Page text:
Pelf noun, money or wealth, especially if dishonestly acquired; lucre. Also a slang term for money.

Etymology: from the Old French pelfre (booty); related to the Latin pilāre (to despoil).


I came across this word today in The Times in an article about a British supermarket starting a pawn broking service, or more specifically a gold exchange service. I hadn’t encountered it before and thought at first that it was a typo. The context is:

Most of the other alchemists promising to turn gold into cupro-nickel are doing so at a rate so miserly that even a richly embossed heirloom would barely provide a widow’s pelf.
From: The Times, 3rd January 2011

This entry was posted in English, French, Language.

5 Responses to Pelf

  1. dreaminjosh says:

    Guess that’s where “pilfer” comes from. Never heard “pelf” before, though.

  2. Qcumber says:

    What can a “window’s pelf” be?

  3. Simon says:

    windows is a typo – it should be widow’s (doh!)

  4. Yenlit says:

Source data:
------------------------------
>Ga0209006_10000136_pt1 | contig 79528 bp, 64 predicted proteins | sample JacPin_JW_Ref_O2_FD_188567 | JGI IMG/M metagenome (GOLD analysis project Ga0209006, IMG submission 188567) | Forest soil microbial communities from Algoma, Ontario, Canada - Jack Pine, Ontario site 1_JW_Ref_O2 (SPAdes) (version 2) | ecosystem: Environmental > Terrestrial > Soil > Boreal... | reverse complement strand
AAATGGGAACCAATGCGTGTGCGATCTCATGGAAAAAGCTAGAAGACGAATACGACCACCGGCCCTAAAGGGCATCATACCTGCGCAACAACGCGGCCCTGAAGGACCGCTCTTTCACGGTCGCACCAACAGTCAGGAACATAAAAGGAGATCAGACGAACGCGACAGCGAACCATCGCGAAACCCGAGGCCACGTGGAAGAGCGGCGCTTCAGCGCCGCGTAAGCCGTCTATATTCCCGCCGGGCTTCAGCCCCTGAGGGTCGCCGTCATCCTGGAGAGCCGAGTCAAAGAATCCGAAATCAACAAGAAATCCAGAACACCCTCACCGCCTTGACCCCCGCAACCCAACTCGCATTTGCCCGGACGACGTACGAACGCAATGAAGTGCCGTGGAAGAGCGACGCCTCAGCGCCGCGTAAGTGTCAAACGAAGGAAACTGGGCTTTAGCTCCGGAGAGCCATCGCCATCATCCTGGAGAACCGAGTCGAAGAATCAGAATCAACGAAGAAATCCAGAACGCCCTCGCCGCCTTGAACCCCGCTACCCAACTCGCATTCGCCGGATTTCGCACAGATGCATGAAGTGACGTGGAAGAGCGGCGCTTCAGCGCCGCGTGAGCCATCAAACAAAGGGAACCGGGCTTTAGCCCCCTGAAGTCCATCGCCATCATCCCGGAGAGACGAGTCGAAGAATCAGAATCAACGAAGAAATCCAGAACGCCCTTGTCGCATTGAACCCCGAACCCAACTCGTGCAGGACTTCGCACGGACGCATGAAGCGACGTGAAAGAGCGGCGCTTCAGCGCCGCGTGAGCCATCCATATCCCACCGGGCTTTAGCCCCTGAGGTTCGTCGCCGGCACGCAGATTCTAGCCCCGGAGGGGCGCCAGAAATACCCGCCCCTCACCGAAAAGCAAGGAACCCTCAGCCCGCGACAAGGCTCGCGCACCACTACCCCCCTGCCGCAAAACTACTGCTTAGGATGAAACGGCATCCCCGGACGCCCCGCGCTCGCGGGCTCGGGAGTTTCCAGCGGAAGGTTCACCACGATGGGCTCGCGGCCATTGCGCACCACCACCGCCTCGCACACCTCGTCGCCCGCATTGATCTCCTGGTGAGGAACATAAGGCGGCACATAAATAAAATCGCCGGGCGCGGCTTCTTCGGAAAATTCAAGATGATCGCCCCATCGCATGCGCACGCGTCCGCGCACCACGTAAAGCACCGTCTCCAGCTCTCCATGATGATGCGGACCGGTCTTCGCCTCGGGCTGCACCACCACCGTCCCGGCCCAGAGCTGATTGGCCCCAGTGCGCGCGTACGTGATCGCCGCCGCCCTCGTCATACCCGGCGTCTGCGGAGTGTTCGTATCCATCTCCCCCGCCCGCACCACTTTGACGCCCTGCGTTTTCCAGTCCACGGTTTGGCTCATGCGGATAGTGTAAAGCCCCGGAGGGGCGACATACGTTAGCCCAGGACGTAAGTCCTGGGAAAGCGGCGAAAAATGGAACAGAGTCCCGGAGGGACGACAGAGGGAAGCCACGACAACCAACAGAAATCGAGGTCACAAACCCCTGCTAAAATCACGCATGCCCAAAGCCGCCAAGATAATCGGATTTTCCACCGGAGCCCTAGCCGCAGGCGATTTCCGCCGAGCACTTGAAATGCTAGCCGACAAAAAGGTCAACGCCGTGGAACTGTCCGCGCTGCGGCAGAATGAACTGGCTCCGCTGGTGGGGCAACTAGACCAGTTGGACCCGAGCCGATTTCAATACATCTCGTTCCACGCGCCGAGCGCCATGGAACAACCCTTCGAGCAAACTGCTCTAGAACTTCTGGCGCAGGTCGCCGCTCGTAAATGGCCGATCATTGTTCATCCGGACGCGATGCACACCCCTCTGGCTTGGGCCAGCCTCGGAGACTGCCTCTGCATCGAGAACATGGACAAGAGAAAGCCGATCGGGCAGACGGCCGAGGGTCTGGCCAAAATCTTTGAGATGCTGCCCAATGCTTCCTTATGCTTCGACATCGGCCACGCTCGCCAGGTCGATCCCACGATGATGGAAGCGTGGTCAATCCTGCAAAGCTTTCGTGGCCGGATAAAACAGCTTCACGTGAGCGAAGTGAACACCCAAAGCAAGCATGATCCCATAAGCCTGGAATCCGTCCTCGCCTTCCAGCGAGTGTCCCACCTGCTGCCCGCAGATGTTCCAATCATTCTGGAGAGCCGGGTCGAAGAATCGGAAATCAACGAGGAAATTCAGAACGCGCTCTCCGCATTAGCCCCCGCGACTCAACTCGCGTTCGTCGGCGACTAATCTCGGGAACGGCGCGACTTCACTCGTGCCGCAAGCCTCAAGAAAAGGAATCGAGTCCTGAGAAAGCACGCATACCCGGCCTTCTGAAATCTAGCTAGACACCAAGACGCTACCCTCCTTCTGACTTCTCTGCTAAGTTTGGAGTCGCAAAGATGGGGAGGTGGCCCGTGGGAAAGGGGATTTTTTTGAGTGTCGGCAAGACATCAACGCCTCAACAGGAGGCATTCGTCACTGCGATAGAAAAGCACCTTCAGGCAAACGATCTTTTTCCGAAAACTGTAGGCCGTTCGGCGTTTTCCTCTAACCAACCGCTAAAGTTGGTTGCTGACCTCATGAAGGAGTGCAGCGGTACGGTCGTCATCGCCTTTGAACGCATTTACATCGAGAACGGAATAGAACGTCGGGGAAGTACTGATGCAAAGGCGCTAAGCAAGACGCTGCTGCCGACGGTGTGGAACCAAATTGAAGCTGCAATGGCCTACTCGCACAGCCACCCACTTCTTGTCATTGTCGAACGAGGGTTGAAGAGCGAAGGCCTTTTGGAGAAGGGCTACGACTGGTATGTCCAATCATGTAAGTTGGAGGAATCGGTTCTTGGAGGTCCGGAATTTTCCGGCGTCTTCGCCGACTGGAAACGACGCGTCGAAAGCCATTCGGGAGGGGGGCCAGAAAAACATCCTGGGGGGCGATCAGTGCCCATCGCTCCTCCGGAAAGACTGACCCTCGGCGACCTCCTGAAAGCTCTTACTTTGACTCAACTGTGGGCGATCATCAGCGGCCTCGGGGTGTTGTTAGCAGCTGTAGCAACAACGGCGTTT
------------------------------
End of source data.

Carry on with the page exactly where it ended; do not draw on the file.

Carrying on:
It’s probably related to ‘pillage’ as well?
    I’ve heard of ‘pelf’ before but have only encountered the word in older books and works of classic literature, I’m sure I first came across ‘pelf’ in Dante’s Inferno which I read when I was back in school in the late 80s.
    The word ‘lucre’ would be a far more commonly heard word especially in the set phrase ‘filthy lucre’ with the adjective adding emphasis in the sense of ill-gotten gains.
    In Welsh lucre (of the filthy variety) is expressed as the compound word ‘budrelw’ consisting of the words ‘budr’ (dirty, filth) and ‘elw’ (profit, gain) = budr+elw ‘filthy-profit’. It can also be turned in to a verb ‘budrelwa’ – to gain filthy lucre ie. profiteer.

  5. Andrew says:

    I immediately think it must be related to “pilfer”. You “pilfer” pelf, that is the results of your pilfering is pelf.


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